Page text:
Got acorns? Michigan has tons and tons, amid ‘mast year’ for oaks
- Northern oak trees in parts of Michigan are masting, a semi-regular phenomenon that overproduces acorns
- Mast events can be unpredictable, but they generally happen every 2 to 5 years.
- Squirrels are chowing down on the nuts, which are dangerous to dogs and other animals
Oak trees in many parts of Michigan are “masting” — producing tons and tons of acorns — which is great news for squirrels, but less so for dogs or humans who have to pick up the nuts.
So-called “mast events” happen every two to five years that cause several tree species, including oak, walnuts, hickory and beech, to produce excess seeds.
This year, oak trees are masting, especially the northern red oak, which is the most common tree species in Michigan. They can reach up to 75 feet tall and can live up to 500 years — and are identified by their rigged, light gray bark, red and bronze leaves.
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But the overproduction of nuts isn’t exactly uniform statewide.
"Every tree across the state is not on the same schedule,” said Blair Tweedale, Gladwin unit manager for the Michigan Department of Natural Resources.
“Generally, you will have some areas that are producing a normal amount of acorns, some areas that are not producing any acorns and other areas that are over producing.”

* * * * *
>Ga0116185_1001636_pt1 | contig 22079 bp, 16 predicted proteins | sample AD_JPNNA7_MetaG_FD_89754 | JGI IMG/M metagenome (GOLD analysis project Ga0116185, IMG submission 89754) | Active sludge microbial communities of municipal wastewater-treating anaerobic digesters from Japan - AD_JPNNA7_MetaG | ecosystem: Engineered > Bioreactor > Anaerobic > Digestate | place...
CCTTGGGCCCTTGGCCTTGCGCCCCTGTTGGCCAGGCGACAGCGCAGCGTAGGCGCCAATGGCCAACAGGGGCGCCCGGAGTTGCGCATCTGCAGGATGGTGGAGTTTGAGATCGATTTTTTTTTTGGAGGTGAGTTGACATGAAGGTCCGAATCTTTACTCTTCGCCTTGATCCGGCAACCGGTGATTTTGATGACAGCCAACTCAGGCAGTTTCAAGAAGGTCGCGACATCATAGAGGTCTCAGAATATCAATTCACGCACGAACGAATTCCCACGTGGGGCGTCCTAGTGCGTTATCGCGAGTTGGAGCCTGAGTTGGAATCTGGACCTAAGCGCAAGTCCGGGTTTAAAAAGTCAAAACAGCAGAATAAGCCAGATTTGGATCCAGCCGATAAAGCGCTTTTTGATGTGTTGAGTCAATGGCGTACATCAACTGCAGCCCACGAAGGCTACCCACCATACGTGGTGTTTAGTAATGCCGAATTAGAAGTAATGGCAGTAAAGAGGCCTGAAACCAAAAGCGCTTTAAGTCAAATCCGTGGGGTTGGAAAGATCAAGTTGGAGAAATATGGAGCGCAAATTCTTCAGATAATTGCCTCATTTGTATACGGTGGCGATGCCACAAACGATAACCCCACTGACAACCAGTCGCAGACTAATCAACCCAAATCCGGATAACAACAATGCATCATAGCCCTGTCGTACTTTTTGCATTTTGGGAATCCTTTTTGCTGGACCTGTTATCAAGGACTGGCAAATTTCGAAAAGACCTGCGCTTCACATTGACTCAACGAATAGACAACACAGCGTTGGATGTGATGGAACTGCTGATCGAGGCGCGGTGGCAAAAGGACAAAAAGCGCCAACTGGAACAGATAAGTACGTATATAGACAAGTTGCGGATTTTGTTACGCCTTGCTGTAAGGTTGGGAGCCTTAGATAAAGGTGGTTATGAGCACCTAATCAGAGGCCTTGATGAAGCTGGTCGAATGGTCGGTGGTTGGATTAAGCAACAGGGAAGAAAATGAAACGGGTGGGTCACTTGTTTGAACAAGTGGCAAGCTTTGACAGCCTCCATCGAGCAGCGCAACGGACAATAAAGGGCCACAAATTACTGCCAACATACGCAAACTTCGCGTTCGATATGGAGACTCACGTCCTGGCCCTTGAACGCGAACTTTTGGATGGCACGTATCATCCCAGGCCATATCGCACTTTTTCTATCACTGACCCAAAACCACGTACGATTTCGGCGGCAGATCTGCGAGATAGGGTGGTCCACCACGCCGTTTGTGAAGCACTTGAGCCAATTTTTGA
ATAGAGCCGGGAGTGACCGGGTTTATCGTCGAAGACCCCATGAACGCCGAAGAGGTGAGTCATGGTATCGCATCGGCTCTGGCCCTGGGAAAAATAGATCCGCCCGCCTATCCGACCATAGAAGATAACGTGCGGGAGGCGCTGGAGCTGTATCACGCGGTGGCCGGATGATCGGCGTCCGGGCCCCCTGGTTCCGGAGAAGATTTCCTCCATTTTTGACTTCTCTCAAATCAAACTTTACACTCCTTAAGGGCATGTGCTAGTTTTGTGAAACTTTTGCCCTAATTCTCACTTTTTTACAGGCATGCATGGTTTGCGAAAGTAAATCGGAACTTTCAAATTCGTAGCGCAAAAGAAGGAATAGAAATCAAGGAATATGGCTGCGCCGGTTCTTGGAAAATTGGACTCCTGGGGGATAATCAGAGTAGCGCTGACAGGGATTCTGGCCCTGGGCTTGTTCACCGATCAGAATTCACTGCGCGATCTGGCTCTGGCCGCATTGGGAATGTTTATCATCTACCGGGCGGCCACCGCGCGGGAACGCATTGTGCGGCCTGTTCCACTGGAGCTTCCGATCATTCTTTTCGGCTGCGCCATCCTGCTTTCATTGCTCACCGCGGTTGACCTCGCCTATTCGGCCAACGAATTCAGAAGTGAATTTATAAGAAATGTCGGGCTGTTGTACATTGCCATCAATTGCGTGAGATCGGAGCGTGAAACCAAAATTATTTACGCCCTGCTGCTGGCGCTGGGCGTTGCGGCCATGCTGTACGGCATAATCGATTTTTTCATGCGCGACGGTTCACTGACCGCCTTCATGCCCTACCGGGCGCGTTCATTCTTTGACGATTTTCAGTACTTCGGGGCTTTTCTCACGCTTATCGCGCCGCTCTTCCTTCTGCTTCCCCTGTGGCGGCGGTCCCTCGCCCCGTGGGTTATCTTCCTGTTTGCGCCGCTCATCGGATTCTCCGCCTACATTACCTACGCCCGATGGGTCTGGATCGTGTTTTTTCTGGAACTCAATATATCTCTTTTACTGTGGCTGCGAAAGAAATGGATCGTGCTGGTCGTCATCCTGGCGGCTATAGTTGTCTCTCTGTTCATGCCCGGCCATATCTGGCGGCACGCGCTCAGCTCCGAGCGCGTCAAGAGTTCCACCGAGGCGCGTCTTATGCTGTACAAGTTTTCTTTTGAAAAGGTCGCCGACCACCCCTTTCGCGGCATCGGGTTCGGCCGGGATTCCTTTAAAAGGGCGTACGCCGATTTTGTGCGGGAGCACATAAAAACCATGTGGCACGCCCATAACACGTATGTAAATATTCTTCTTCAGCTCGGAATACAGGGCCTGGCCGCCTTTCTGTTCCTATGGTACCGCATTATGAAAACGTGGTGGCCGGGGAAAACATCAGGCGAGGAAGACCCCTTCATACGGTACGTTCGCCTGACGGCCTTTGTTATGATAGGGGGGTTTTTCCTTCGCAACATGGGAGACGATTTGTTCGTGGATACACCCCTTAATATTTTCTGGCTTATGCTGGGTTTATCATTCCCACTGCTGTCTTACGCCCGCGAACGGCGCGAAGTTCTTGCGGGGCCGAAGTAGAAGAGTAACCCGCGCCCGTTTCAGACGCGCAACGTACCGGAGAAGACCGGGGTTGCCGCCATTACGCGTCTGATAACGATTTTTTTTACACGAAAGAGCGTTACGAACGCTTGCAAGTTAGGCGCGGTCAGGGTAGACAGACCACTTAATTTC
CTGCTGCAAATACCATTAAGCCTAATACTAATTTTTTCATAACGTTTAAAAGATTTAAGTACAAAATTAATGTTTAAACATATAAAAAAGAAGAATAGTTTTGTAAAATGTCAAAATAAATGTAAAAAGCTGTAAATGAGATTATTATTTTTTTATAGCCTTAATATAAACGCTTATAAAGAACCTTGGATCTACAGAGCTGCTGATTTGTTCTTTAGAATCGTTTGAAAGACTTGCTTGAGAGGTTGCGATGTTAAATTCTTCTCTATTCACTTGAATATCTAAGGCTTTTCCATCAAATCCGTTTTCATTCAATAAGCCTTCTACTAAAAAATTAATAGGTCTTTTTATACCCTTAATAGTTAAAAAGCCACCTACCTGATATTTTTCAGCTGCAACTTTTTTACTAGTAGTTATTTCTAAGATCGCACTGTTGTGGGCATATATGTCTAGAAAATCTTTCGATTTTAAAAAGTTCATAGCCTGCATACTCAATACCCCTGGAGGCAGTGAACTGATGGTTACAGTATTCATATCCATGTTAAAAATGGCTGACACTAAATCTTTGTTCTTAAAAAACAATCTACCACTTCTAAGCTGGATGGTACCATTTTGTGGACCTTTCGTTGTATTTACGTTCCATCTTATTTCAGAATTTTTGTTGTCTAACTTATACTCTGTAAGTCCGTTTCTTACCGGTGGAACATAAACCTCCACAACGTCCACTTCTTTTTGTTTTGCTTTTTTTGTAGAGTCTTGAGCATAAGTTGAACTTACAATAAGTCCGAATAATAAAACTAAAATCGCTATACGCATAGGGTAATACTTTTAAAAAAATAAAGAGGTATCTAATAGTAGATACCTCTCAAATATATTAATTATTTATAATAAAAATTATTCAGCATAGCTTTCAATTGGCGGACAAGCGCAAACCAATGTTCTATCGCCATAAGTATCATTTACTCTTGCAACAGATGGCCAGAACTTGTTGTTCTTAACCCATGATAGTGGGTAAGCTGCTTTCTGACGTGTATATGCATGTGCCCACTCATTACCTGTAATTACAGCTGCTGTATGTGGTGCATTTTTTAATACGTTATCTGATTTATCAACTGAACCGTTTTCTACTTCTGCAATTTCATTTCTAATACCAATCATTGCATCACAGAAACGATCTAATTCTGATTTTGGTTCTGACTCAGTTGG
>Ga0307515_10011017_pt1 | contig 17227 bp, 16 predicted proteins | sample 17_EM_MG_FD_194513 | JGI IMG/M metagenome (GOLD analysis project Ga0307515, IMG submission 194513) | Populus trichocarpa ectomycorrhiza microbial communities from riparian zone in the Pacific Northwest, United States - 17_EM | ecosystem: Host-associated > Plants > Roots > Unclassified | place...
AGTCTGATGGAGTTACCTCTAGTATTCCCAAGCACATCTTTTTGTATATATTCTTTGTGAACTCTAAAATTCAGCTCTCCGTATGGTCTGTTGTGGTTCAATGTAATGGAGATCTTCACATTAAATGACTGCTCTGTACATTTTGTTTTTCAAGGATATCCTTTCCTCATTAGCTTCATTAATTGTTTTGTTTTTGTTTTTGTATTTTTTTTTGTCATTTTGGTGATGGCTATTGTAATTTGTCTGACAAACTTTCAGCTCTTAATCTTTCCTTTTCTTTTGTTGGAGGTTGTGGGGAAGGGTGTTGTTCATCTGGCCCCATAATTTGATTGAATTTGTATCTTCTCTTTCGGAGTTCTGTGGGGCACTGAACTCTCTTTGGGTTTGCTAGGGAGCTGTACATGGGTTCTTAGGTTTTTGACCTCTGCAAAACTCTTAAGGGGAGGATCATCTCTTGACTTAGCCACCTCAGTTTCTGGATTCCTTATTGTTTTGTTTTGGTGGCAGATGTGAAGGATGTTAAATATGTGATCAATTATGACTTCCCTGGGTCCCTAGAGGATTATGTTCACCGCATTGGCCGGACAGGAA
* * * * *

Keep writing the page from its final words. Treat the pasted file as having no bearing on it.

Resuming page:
Michigan is home to over 10 native oak tree species. Globally, there are over 600.
Theories abound about why masting occurs, but some experts believe that trees occasionally produce more food than animals can eat to guarantee there will be leftover seed to grow new trees.
But masting can be strenuous to trees because it requires a lot of resources and energy.
If there are late spring freezes, extremely high temperatures, summer droughts and other extreme fluctuating weather conditions, masting becomes more difficult for trees.
It’s difficult to predict masting season because Michigan often experiences drastic weather changes, but oak trees tend to overproduce in years in which there was a hot and dry growing season, followed by warm late winter, and an early spring.
“If you have things that stress the tree like drought would either reduce the size or the number of acorns,” Tweedale said.
The lack of rain in the early part of the summer was concerning, but Tweedale said that the dry summer hasn’t had an impact on the acorns so far.
“One thing that is very apparent is that when they do have those large mastering years in that area, they tend to overwhelm the squirrels,” he said.
Over 100 species feed on acorns including deer, chipmunks, wild turkeys, rabbits, raccoons, wood ducks and squirrels.
The irregular cycle shocks acorn-feeding animals into not eating all the acorns during a masting year, so there are enough seeds to produce the next group of acorns.
“We have lots and lots of squirrels, that's for sure,” said Michale Murphy, park manager for Gladwin City Park and Campground. “I've seen deer across the river, but deers prefer white oak [acorns].”
At the city park, red oaks are masting but not so much for white oaks, Murphy said.
“The red oaks will produce a lot of mast one year and then the next year or a couple years later, the white oaks will produce another mast. So they go in cycles.”
Some acorn-eating animals like deer, cottontail rabbits and black bears prefer white oak acorns because acorns from red oak trees contain more tannins, a group of plant compounds that make the acorns bitter.
The excessive acorns may be good for squirrels but bad for dogs. Tannins are poisonous to dogs, causing an upset stomach, abdominal pain and kidney failure.
It may be difficult for dogs to walk on sidewalks and parks covered in acorns, because the pointy nut can hurt the dog’s paws.
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